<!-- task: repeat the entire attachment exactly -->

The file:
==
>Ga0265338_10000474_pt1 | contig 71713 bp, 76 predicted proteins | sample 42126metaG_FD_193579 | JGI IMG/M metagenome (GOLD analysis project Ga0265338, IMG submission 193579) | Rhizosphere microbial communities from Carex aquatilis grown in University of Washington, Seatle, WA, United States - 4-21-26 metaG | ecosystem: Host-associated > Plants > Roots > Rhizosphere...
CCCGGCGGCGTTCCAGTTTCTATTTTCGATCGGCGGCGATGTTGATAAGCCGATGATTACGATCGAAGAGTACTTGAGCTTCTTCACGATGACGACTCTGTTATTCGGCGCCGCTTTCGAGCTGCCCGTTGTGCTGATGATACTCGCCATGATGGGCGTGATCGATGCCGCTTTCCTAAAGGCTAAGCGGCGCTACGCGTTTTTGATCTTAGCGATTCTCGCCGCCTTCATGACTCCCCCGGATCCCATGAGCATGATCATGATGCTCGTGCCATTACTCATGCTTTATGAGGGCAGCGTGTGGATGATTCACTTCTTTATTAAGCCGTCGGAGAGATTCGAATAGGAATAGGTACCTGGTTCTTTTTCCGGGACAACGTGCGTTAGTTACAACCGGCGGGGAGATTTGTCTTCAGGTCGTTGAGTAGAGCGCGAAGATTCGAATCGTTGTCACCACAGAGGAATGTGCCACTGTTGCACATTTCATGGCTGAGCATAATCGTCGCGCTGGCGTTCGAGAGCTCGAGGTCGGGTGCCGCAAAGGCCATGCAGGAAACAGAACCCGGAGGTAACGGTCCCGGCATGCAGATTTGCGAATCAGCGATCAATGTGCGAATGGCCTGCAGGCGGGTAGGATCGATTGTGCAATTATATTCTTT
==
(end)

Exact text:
>Ga0265338_10000474_pt1 | contig 71713 bp, 76 predicted proteins | sample 42126metaG_FD_193579 | JGI IMG/M metagenome (GOLD analysis project Ga0265338, IMG submission 193579) | Rhizosphere microbial communities from Carex aquatilis grown in University of Washington, Seatle, WA, United States - 4-21-26 metaG | ecosystem: Host-associated > Plants > Roots > Rhizosphere...
CCCGGCGGCGTTCCAGTTTCTATTTTCGATCGGCGGCGATGTTGATAAGCCGATGATTACGATCGAAGAGTACTTGAGCTTCTTCACGATGACGACTCTGTTATTCGGCGCCGCTTTCGAGCTGCCCGTTGTGCTGATGATACTCGCCATGATGGGCGTGATCGATGCCGCTTTCCTAAAGGCTAAGCGGCGCTACGCGTTTTTGATCTTAGCGATTCTCGCCGCCTTCATGACTCCCCCGGATCCCATGAGCATGATCATGATGCTCGTGCCATTACTCATGCTTTATGAGGGCAGCGTGTGGATGATTCACTTCTTTATTAAGCCGTCGGAGAGATTCGAATAGGAATAGGTACCTGGTTCTTTTTCCGGGACAACGTGCGTTAGTTACAACCGGCGGGGAGATTTGTCTTCAGGTCGTTGAGTAGAGCGCGAAGATTCGAATCGTTGTCACCACAGAGGAATGTGCCACTGTTGCACATTTCATGGCTGAGCATAATCGTCGCGCTGGCGTTCGAGAGCTCGAGGTCGGGTGCCGCAAAGGCCATGCAGGAAACAGAACCCGGAGGTAACGGTCCCGGCATGCAGATTTGCGAATCAGCGATCAATGTGCGAATGGCCTGCAGGCGGGTAGGATCGATTGTGCAATTATATTCTTT